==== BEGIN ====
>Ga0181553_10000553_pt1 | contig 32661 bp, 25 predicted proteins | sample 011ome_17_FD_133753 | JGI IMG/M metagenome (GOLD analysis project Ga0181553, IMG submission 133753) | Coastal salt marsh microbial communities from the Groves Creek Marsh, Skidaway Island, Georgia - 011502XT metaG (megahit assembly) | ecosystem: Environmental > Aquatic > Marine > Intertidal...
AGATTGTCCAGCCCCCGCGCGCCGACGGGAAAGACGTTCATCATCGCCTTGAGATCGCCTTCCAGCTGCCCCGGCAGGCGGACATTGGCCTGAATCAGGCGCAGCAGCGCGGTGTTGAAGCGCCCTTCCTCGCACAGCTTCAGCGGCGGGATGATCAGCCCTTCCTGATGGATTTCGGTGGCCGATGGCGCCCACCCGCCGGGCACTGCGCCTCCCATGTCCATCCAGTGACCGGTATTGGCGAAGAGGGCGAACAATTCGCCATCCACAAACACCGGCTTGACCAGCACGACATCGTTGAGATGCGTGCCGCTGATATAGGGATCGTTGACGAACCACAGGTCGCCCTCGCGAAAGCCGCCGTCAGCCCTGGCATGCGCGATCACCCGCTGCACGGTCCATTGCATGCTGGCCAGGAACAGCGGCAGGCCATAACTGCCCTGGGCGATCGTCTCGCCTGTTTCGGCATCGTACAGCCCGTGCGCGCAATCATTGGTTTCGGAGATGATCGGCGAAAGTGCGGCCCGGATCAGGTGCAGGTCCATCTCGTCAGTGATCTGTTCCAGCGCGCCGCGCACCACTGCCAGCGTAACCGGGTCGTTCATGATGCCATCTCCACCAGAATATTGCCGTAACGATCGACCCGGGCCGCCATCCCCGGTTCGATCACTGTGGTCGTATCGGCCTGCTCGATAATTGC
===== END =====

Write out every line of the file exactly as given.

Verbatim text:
>Ga0181553_10000553_pt1 | contig 32661 bp, 25 predicted proteins | sample 011ome_17_FD_133753 | JGI IMG/M metagenome (GOLD analysis project Ga0181553, IMG submission 133753) | Coastal salt marsh microbial communities from the Groves Creek Marsh, Skidaway Island, Georgia - 011502XT metaG (megahit assembly) | ecosystem: Environmental > Aquatic > Marine > Intertidal...
AGATTGTCCAGCCCCCGCGCGCCGACGGGAAAGACGTTCATCATCGCCTTGAGATCGCCTTCCAGCTGCCCCGGCAGGCGGACATTGGCCTGAATCAGGCGCAGCAGCGCGGTGTTGAAGCGCCCTTCCTCGCACAGCTTCAGCGGCGGGATGATCAGCCCTTCCTGATGGATTTCGGTGGCCGATGGCGCCCACCCGCCGGGCACTGCGCCTCCCATGTCCATCCAGTGACCGGTATTGGCGAAGAGGGCGAACAATTCGCCATCCACAAACACCGGCTTGACCAGCACGACATCGTTGAGATGCGTGCCGCTGATATAGGGATCGTTGACGAACCACAGGTCGCCCTCGCGAAAGCCGCCGTCAGCCCTGGCATGCGCGATCACCCGCTGCACGGTCCATTGCATGCTGGCCAGGAACAGCGGCAGGCCATAACTGCCCTGGGCGATCGTCTCGCCTGTTTCGGCATCGTACAGCCCGTGCGCGCAATCATTGGTTTCGGAGATGATCGGCGAAAGTGCGGCCCGGATCAGGTGCAGGTCCATCTCGTCAGTGATCTGTTCCAGCGCGCCGCGCACCACTGCCAGCGTAACCGGGTCGTTCATGATGCCATCTCCACCAGAATATTGCCGTAACGATCGACCCGGGCCGCCATCCCCGGTTCGATCACTGTGGTCGTATCGGCCTGCTCGATAATTGC